If you’ve ever watched A&E’s Intervention, you know exactly what’s going on with the Republican Party.
Near the end of each episode, the addict is finally cornered by friends and family. They each take a turn laying out how the addiction has hurt both the addict and them. They explain that they have an amazing opportunity for their beloved addict, a way out. Treatment and forgiveness is available if the addict can say just one word: “Yes.”
Then — if it’s a good episode — the addict blasts each loved one for betrayal, tears off the microphone and bolts off toward some strip mall to call a dealer.
In the aftermath of comprehensive immigration reform passing the Senate, House Republicans are bolting. In fact, that retreat into their addiction began before the Senate passed their bill with 68 votes.
“The House has no capacity to move that bill,” said Rep. Peter Roskam (R-IL), the GOP’s deputy whip, Thursday morning. “It just won’t happen. It’s a pipe dream to think that bill will go to the floor.”
And it only got worse from there.
Sarah Palin — appearing on Fox News Thursday from some location where they didn’t have lighting — scored one of the LOLs of the year after bashing Republicans for going along with a bill that she said was “Pelosi’d” through.
Asked if she and talk show host Mark Levin were willing to start a third party, the Freedom Party, to show their displeasure with the GOP, the half-term governor said:
I love the name of that party — the ‘Freedom Party.’ And if the GOP continues to back away from the planks in our platform, from the principles that built this party of Lincoln and Reagan, then yeah, more and more of us are going to start saying, ‘You know, what’s wrong with being independent,’ kind of with that libertarian streak that much of us have.
Palin added on her Facebook page that amnesty doesn’t respect “the rule of law.”
Of course, the one president who ever granted what the GOP calls “amnesty” was Ronald Reagan.
Conservatives say that the Gipper was tricked! He was promised border security, which he, and later President George H.W. Bush, never bothered to enact. And when House Republicans were shutting down the government in the 90s, they never mentioned border security.
Securing the border didn’t become a Republican obsession until the 2007 immigration fight, as news of America becoming a minority-majority country had seeped into the water table.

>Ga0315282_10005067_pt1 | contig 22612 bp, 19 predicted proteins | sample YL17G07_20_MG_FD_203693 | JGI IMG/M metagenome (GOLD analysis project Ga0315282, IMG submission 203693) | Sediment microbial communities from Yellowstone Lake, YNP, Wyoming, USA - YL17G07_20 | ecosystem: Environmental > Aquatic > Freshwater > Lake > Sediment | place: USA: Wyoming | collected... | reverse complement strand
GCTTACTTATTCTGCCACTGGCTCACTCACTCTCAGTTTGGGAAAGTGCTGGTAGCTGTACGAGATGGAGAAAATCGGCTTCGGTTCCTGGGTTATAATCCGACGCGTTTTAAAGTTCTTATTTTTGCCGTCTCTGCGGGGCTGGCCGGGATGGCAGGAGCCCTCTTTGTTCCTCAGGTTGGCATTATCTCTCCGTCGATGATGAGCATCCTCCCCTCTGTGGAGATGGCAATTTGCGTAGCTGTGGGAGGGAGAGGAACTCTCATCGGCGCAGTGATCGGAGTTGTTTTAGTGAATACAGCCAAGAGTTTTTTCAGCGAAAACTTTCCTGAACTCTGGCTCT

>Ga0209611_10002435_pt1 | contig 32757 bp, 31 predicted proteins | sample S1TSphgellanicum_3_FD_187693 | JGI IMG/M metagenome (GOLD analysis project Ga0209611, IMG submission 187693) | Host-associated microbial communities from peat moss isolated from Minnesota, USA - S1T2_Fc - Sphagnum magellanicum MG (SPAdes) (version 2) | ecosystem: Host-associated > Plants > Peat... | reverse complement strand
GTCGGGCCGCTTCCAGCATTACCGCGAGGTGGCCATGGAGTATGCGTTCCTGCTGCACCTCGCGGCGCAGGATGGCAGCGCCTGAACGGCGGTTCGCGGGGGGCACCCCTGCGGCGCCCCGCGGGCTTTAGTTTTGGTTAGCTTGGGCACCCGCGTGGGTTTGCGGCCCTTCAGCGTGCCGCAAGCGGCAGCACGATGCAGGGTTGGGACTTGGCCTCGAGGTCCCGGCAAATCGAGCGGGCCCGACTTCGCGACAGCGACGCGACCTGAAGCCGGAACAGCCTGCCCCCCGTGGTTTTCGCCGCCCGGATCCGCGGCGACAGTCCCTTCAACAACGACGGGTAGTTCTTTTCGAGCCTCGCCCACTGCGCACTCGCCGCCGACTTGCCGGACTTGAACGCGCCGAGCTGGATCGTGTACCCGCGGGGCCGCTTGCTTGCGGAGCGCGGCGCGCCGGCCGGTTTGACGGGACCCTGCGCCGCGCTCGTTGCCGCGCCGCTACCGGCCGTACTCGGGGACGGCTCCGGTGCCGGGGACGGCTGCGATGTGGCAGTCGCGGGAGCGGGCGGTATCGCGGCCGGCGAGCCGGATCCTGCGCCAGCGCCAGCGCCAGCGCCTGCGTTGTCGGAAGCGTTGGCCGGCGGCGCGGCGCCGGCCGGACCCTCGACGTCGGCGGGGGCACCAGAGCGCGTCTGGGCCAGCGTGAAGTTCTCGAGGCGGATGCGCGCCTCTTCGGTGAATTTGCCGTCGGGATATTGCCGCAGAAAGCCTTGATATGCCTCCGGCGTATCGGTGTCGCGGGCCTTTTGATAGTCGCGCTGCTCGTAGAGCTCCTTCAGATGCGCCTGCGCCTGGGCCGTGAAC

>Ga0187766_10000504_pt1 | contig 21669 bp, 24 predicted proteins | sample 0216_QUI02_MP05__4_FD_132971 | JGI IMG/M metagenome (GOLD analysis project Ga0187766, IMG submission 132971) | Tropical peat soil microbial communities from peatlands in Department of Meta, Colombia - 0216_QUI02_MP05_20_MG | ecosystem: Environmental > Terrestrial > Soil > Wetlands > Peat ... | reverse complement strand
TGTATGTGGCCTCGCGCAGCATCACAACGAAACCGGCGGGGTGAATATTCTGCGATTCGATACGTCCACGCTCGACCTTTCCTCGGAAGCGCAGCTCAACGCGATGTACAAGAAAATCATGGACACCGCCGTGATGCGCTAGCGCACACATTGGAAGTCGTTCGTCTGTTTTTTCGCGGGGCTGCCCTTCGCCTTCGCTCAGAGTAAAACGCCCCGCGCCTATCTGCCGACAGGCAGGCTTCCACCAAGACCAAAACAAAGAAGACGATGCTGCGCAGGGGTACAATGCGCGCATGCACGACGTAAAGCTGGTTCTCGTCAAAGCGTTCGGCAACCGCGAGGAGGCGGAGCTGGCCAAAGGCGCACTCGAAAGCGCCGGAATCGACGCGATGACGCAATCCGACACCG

Of course, “securing the border” is nativist code for keeping “them” out.
This trite trope ignores the fact that this president has reduced illegal border crossings to the lowest level in 40 years. And passing any immigration reform that includes a guest worker program — as the Senate bill does — is the best measure to secure the border, since it gives law-abiding workers — the vast majority of border crossers — a chance to enter the country legally.
But House Republicans are using a payphone trying to score, before Karl Rove shows up in a minivan to explain again their only path to victory in 2016 is to raise white turnout to 2008 levels, raise their share of the white vote slightly and get 35 percent of the Latino vote.
Mitt Romney got 27 percent of the the Latino vote, less than John McCain, who got less than George W. Bush. Rove wants to increase Republicans’ take by 8 percent when history suggests the GOP would be lucky to just not continue their slide. That’s why he, the Koch brothers and Sheldon Adelson — some of the GOP’s biggest funders — have put everything they’ve got behind Senator Marco Rubio (R-FL).
In every way that matters, Rubio is as extreme as Mitt Romney and nearly as extreme as Senator Rand Paul (R-KY), the GOP populist leader who along with another likely 2016 candidate, Senator Ted Cruz (R-TX), voted against the Senate. But the junior senator from Florida has been savaged by the right wing for shepherding this compromise, which includes an atrocious “border surge,” through the upper House of Congress.
Rep. Steve King (R-IA) held an anti-reform rally outside the Capitol that turned into the Comedy Central Roast of Marco Rubio.
Because when it comes down to it, they all want the same things: lower taxes for the rich, no regulations, and a Supreme Court that will overturn Roe v. Wade and continue ruling for corporations every time it matters.
Rove and Rubio just know they’re going to need a little over a third of the growing Latino vote to make that happen.
Sarah Palin, however, typifies the GOP’s problem, the addict on the run. She’s an unelectable mix of politician and pundit with nothing to lose except people’s attention. She, Paul and Cruz speak for the soul of the GOP base that hates government spending because it goes to “them.”
And she’ll say anything to hurt those who are trying to help her. In fact, Palin had a special message for Rubio.
“Obama Calls Rubio to Congratulate Him on Immigration Reform” http://t.co/K8FUXBsFhG …Hope it was worth 30 pieces of silver.
— Sarah Palin (@SarahPalinUSA) June 28, 2013
Yep, Sarah Palin called Marco Rubio “Judas.” But if the GOP dies, it will be for her sins.